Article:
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Best breakfast for a long day

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I've tried quite a few different foods but feeling like it's a dart-shoot. Hopping out of the bag and shoveling down some oatmeal and a tea seems "ok" but the first hour or so feels sluggish. I've also done the big carb load the night before and just had tea in the morning - seems to work sometimes.

 

Anyone have a favorite breakfast routine that privides them with some longer-term energy without slowing them down early on?

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I've been using a zone style breakfast for the past few months with great results. It's not an alpine breakfast but it provides great results for car to car days:

 

2 cups non-fat cottage cheese

1.5 cups chopped fruit (strawberries, blueberries, bananas, apples, etc.)

7-10 whole almonds

 

I've been roughly following the zone since January, besides losing 15 lbs, i've really learned alot about mixing carbs, protein, and good fat. I think the big thing that many climbers miss in their diets is enough good lean protein.

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every early morning breakfast sucks. I used to do buttered fried bagels with ton of cheese. But I still got real hungry afterwards so the pocket full of cheap granola bars seemed more important than a good breakfast.

 

I wish I could eat that choke-meal stuff. Too much too often.

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I've tried quite a few different foods but feeling like it's a dart-shoot. Hopping out of the bag and shoveling down some oatmeal and a tea seems "ok" but the first hour or so feels sluggish. I've also done the big carb load the night before and just had tea in the morning - seems to work sometimes.

 

Anyone have a favorite breakfast routine that privides them with some longer-term energy without slowing them down early on?

 

First thing: why are you posting this? Are you experiencing declines in performance? Dragging ass when you head out?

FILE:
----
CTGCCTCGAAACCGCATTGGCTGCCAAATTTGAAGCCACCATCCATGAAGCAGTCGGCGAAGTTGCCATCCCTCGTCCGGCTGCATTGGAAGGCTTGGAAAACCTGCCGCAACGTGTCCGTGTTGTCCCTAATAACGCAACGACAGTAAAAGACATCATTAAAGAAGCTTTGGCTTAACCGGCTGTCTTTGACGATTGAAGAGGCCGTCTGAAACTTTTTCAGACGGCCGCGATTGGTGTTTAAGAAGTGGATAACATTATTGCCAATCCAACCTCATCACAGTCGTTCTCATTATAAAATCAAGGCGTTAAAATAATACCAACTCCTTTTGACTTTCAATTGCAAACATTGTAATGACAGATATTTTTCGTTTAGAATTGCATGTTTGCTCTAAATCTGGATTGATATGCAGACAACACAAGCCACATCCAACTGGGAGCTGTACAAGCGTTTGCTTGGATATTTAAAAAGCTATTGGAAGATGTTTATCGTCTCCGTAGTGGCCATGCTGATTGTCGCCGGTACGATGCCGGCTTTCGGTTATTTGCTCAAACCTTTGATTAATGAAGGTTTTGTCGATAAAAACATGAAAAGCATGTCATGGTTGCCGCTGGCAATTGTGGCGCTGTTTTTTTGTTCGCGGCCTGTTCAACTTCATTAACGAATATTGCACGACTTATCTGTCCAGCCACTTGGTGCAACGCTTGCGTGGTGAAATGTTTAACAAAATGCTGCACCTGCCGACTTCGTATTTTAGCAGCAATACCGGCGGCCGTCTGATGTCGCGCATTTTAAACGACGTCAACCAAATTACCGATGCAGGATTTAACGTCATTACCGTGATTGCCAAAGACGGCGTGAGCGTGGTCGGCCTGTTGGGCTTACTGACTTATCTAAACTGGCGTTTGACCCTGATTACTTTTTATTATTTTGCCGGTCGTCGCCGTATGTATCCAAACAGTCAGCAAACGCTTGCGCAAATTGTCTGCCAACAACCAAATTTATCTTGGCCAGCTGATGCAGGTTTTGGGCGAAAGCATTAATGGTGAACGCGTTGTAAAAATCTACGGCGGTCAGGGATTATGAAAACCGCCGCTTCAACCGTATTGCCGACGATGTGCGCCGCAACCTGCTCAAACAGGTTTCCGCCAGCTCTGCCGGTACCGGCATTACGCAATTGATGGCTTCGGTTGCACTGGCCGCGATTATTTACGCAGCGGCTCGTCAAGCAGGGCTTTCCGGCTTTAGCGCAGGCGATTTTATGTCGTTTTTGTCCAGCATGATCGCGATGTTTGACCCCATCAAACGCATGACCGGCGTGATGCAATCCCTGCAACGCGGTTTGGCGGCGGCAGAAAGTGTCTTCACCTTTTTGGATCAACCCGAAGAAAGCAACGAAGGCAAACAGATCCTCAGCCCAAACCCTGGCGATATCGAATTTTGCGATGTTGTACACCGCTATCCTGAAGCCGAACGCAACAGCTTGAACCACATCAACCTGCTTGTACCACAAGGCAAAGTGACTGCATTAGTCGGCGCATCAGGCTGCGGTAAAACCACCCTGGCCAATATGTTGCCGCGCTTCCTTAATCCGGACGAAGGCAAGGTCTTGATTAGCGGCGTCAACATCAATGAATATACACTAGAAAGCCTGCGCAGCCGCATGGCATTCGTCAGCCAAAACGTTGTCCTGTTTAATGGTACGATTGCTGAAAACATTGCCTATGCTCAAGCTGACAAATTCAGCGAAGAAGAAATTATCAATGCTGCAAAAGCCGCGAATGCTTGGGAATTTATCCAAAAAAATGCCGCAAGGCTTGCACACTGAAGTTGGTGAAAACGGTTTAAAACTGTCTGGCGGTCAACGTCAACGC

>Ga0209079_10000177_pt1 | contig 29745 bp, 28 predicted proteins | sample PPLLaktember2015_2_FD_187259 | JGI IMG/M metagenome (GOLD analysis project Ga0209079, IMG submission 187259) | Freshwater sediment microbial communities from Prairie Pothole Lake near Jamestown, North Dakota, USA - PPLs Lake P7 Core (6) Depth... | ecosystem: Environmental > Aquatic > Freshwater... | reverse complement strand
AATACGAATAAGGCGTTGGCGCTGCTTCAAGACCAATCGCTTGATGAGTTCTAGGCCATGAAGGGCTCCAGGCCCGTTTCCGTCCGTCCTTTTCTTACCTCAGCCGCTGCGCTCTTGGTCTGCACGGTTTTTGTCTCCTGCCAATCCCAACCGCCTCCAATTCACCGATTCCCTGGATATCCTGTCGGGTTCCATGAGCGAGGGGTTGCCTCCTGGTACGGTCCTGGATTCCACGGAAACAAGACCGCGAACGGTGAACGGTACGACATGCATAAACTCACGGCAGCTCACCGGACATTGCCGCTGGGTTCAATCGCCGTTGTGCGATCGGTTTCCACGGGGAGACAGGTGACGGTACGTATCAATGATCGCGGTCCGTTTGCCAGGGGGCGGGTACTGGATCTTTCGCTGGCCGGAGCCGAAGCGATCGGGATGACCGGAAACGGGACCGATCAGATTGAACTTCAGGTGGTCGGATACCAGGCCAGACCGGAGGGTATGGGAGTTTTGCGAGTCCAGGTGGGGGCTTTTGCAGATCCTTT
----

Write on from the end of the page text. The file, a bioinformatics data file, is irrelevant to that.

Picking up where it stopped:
The most recent sports nutrition research shows that carb loading is a waste of time. All you can do is top off your glycogen carrying capacity by a small degree - all of the excess carbohydrate goes to conversion to triglycerides (body fat).

 

The "best" breakfast is one that starts the instant you wake up, and then ends an hour before dinner. Seriously, you can't expect 1 meal in the morning to provide all the nutrition for the rest of the day - topping off every hour during the day seems to be what all of the elite endurance athletes do, and the research shows that it works. Carbs should make up as much as 60% of an endurance athlete's diet, with fats and proteins making up the remaining 20 + 20%. Doing so should help to optimize the hormonal response to training/climbing.

 

It shouldn't matter so much "what" you eat, but how you time it around exercise.

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oh yeah, I forgot the secret weapon . . . Starbucks Via, the new instant coffee. Good stuff that'll take the sluggish-ness out of you real quick!

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Complex carbs with some protein. Oatmeal's great, but try something like Bob's Redmill Scottish Oatmeal. Carb loading with pasta has apparently been scientifically proven worthless. Check out Bicycling Magazine's May 2009 article: Big Fat Lies

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I've been going low-carb recently, and I've been feeling pretty damn good. I just booked up Ruckel Ridge with a breakfast of chorizo and eggs to start. Throughout an eight-hour day, 12 miles, up and down 4000 feet in 90 degree weather, I was eating coconut oil, ham, jerky, nuts, and about 3 shots of Hammer Gel, with electrolyte water (no sugars). Was this perfect? No. In hindsight I could have probably used a little more carbs during and post, which slowed my recovery. I think too many nuts, which I have a hard time controlling myself from eating just a little, have more fiber than I need to be digesting during a long hard day. It was a rushed camping trip, a last-minute idea with the family, and I didn't pack a single nalgene, so I would rather have carried a protein mix to take in liquid form rather than eat as much solid food as I did. But I still did pretty good for myself, no bonking, no nausea, no dragging other than the expected fatigue(haven't been out that long in awhile). But I think a good dose of protein AND FAT is essential to a good breakfast which doesn't have to be big; I agree with the point that it's just the first fueling.